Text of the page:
• Right-click your project and choose “Properties:

 

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  • Click on the “Settings” tab.

 

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  • Click on the link, “This project does not contain a default settings file.  Click here to create one.”

 

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Now, your app contains what’s needed to support your simple typed config variables.  Notice the new stuff added to your project?

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Now, never look at it again.  I just wanted you to see that it’s there.  This adds no complication to your life because you’ll never use it directly.  It’s just generated code.  Put it out of your mind and never think of it again.

Notice the grid that showed up on the screen?

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This is where you’ll create your config variables… not in the config file itself.  This simple tool will automatically add them to the config file for you.  You don’t have to putz around with the messy config file anymore for your config variables.  Now, let’s add the 3 config variables we used the old way from the top of this article:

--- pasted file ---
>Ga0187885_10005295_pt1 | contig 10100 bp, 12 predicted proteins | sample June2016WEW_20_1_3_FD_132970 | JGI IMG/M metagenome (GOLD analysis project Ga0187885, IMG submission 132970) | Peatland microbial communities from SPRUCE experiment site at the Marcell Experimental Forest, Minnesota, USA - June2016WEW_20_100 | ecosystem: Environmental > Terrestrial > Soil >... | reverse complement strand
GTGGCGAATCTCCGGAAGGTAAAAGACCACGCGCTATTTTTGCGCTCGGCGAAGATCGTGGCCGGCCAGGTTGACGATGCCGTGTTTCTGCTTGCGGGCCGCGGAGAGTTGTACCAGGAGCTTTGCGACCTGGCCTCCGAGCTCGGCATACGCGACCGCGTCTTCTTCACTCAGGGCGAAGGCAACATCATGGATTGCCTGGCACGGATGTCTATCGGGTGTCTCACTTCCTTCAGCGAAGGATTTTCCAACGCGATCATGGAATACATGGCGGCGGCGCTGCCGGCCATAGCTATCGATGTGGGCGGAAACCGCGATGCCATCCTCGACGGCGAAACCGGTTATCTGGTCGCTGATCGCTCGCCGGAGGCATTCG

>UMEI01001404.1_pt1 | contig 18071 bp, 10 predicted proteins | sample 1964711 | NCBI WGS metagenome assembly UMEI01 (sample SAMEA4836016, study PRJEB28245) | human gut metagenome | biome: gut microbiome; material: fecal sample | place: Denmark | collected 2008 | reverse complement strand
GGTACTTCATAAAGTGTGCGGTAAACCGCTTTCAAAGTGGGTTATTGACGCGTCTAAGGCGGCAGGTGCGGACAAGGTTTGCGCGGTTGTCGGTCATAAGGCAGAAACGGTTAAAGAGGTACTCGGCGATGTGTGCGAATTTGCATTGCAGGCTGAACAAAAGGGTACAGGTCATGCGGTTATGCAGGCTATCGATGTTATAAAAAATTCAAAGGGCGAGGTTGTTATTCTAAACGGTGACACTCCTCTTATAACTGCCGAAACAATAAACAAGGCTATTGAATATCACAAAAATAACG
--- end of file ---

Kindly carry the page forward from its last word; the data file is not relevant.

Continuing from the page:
For each variable we create, we can choose the type of that variable!  Check out what happens when I create the IsProduction variable:

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I picked “bool” from the “Type” drop down list.  Look at the “Value” column.  Notice that it knows what is valid for a boolean?  I’ll pick “True”.

Now, when I add MaxWait, I’ve got some options.  I can make it an int to represent number of seconds, but in reality, it’s representing a time span.  Guess what?  .Net has a TimeSpan type!

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It inserts a value for me, showing me the format I need.  That’s HH:MM:SS, BTW.  I can add a decimal after the seconds to get milliseconds, if I want.  There’s a way to do days too, but I’ll let you figure that out.

I’m going to enter 15 seconds:

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Now, this is important (but simple).  I need to hit “save”.